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Mon November 7, 2005
Lumberton's Park Bonds
By Catherine M. Welch
Wilmington, NC – Morning traffic hums on Elizabeth Town road as early autumn winds blow through acres of Pecan Trees.
The old dairy farm reduced to an aging barn and silo sits quietly as residents debate whether it will become part of a new 91-acre park,a place former head of Lumberton Parks and Recreation Wendell Statton envisions filled with ball fields and walking paths.
We didn't want to come in here and level everything and cut every tree down and throw ball fields up that's not what it's for.
Statton sees the Northeast Park as a mix of passive and active attractions. On one side, ballparks, a skate park and an amphitheater. While the side with the Pecan Trees would offer open spaces and walking trails. Turning this patch of city property into Lumberton's own Central Park.
You are less than a half-mile from very upscale housing, the higher end of the housing market, you're less than a half-mile from public house, you're less than a half-mile from the high school, you're less than a half-mile from a main thoroughfare .
Residents against the Northeast Park point to that less than a half-mile from the high school and its ball fields already in place as a good reason why the Northeast Park should remain on hold. Not to mention the city's many other parks. But the price tag is their rallying cry. The park will cost roughly $8-million to build, and voters will decide whether the city should float $6-million dollars in bonds to help pay for it.
Statton and park supporters say it would cost $30 in property tax for the owner of a 100-thousand dollar home, the cost of dinner and a movie.
Yeah, I'd probably hand over $30, but it's not a matter of my handing over $30.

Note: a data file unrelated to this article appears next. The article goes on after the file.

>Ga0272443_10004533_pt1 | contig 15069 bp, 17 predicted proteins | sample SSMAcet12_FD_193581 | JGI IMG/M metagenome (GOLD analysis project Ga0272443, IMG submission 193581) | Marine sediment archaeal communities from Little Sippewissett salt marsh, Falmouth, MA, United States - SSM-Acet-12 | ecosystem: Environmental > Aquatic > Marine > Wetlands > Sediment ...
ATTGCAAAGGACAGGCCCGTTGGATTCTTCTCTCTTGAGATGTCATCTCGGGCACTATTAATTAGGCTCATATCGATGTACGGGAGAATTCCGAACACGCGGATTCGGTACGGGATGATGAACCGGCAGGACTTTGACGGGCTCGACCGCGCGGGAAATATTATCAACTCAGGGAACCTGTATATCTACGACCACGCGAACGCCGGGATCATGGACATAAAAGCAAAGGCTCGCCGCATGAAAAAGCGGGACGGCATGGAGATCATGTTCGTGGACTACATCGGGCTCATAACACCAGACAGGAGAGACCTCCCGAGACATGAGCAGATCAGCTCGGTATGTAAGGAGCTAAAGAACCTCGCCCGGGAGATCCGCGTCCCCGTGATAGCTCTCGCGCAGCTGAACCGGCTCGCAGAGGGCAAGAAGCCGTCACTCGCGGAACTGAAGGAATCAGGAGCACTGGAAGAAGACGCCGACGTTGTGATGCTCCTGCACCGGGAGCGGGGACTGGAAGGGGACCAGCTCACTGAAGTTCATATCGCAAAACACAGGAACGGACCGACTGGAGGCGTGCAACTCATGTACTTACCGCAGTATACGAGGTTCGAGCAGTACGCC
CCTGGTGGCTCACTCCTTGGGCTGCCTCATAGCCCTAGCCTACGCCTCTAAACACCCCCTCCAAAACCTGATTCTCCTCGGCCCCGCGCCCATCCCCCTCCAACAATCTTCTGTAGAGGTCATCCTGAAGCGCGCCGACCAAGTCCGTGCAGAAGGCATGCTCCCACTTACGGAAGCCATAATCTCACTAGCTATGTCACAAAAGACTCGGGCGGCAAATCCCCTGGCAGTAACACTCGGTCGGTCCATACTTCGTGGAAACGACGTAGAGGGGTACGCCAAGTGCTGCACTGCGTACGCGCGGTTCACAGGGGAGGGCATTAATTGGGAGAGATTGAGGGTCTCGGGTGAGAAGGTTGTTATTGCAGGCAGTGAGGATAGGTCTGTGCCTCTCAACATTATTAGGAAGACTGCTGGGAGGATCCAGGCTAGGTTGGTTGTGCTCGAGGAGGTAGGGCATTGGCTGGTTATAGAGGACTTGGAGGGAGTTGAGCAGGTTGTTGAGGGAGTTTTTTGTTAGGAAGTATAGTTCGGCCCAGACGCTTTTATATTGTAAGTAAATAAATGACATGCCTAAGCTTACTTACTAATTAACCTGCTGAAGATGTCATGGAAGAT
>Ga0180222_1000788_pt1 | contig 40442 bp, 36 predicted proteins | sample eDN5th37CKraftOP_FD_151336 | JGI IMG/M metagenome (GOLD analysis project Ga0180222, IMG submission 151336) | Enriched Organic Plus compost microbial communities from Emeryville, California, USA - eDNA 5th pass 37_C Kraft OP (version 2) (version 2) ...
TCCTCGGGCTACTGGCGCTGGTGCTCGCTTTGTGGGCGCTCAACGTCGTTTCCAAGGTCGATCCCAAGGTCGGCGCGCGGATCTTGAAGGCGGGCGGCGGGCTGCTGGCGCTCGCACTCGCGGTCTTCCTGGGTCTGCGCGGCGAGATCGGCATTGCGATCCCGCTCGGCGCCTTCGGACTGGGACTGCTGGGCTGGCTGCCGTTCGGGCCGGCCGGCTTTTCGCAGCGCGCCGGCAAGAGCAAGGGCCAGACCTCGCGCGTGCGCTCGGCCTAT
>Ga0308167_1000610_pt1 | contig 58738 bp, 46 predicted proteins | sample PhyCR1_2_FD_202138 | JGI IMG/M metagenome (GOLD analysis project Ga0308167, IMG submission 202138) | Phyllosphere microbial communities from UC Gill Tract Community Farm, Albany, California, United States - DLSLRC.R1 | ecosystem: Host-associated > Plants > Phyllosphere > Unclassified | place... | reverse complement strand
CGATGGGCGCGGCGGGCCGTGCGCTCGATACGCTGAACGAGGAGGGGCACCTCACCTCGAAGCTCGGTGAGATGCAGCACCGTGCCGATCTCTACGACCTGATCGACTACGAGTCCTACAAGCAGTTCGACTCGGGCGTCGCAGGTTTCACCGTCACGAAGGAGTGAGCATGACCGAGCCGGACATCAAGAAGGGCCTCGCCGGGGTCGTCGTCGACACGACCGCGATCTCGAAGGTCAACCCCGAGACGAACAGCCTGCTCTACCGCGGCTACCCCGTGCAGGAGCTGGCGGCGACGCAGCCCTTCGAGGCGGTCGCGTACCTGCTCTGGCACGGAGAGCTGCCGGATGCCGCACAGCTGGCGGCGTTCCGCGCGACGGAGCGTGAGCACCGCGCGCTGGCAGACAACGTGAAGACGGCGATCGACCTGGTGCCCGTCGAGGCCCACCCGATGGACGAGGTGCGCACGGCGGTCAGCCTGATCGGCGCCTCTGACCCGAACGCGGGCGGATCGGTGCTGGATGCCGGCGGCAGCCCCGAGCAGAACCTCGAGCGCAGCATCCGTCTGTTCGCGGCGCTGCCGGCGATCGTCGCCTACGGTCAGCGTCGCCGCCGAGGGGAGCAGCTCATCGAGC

That's Barney Borne a Lumberton resident against the bonds.
Yeah, it would improve quality of life, but it would be at the expense of attracting businesses to the town, of attracting people to the town, attracting visitors to the town and our own expense of life because of the sales tax or property tax increase.
If voters approved the bond the city could chose to pay it off with a one-cent sales tax. Lumberton shoppers now pay 7-cents, and that extra one-cent would make it home to the highest sales tax in the state. Something Borne says will drive business out of town.
It's bad for business, it's bad for the individuals, it's bad for the hotels, we're not going to have as many tourists, and the ones we have are not going spend as much money, our own people are going to be elsewhere to spend our money.
Borne uses the Wal-Mart in Pembroke 12 miles away, as an example of the options Lumberton shoppers have. But the city could choose to hike property taxes. Borne and a group against the idea say the city can't afford the $6-million in bonds for the Northeast Park. City officials call the budget tight. Kevin Whiteheart, the city attorney, says it has $3.1 million in its undesignated fund balance. And if the city chooses to pay off the bonds through property taxes, he says financial planning is key for covering construction.
With the re-evaluation we'll start seeing tax payments coming in probably in December of this year and we estimate that construction probably won't start until late 2006 so that would give us a period of time to determine what the next tax rate will do for us financially and also to put some money into the coffers to be able to afford the start-up cost of construction.
In downtown Lumberton a steady flow of hungry customers line up at the Johnny's Hot Dogs. Owner Allen Tin-cot-tee props up a sign on the dashboard of his hot dog truck reading Vote Yes for Lumberton Parks. He says the idea of more taxes doesn't bother him if it means giving kids a new park, even if they city's not sure how it's going to pay for it.
I always worried about how anything is going to be paid for, but we've got um this brand new beautiful city hall, and it was paid for and I figure if we have money to pay for city hall then we have money to pay for a park for our children.
Park opponent Barney Borne says of course he'll pay his taxes but he'll be sad if voters approve the park bonds and if it fails supporter Wendell Statton says his group will continue its campaign to make the Northeast Park a reality Catherine Welch, WHQR News.